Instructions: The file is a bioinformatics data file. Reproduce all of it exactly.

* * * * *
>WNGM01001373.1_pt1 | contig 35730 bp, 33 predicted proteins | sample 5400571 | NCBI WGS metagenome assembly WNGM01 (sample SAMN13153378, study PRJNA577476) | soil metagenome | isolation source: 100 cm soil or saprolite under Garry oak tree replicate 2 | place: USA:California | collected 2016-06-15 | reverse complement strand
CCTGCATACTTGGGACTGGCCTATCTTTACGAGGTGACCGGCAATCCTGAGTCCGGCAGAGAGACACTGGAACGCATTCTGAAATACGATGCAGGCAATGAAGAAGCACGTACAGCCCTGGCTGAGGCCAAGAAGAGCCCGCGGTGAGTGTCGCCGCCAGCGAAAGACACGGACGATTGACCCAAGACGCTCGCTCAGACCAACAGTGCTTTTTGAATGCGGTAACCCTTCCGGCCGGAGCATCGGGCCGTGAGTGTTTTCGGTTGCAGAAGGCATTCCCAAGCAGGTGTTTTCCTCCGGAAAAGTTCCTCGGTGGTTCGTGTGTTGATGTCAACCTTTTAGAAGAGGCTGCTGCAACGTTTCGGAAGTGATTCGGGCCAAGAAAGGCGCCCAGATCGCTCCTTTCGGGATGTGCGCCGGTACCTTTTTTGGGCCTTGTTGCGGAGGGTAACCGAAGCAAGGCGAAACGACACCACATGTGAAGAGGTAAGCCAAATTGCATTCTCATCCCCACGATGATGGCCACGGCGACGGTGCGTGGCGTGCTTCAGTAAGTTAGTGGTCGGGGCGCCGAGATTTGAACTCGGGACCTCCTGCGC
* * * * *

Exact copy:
>WNGM01001373.1_pt1 | contig 35730 bp, 33 predicted proteins | sample 5400571 | NCBI WGS metagenome assembly WNGM01 (sample SAMN13153378, study PRJNA577476) | soil metagenome | isolation source: 100 cm soil or saprolite under Garry oak tree replicate 2 | place: USA:California | collected 2016-06-15 | reverse complement strand
CCTGCATACTTGGGACTGGCCTATCTTTACGAGGTGACCGGCAATCCTGAGTCCGGCAGAGAGACACTGGAACGCATTCTGAAATACGATGCAGGCAATGAAGAAGCACGTACAGCCCTGGCTGAGGCCAAGAAGAGCCCGCGGTGAGTGTCGCCGCCAGCGAAAGACACGGACGATTGACCCAAGACGCTCGCTCAGACCAACAGTGCTTTTTGAATGCGGTAACCCTTCCGGCCGGAGCATCGGGCCGTGAGTGTTTTCGGTTGCAGAAGGCATTCCCAAGCAGGTGTTTTCCTCCGGAAAAGTTCCTCGGTGGTTCGTGTGTTGATGTCAACCTTTTAGAAGAGGCTGCTGCAACGTTTCGGAAGTGATTCGGGCCAAGAAAGGCGCCCAGATCGCTCCTTTCGGGATGTGCGCCGGTACCTTTTTTGGGCCTTGTTGCGGAGGGTAACCGAAGCAAGGCGAAACGACACCACATGTGAAGAGGTAAGCCAAATTGCATTCTCATCCCCACGATGATGGCCACGGCGACGGTGCGTGGCGTGCTTCAGTAAGTTAGTGGTCGGGGCGCCGAGATTTGAACTCGGGACCTCCTGCGC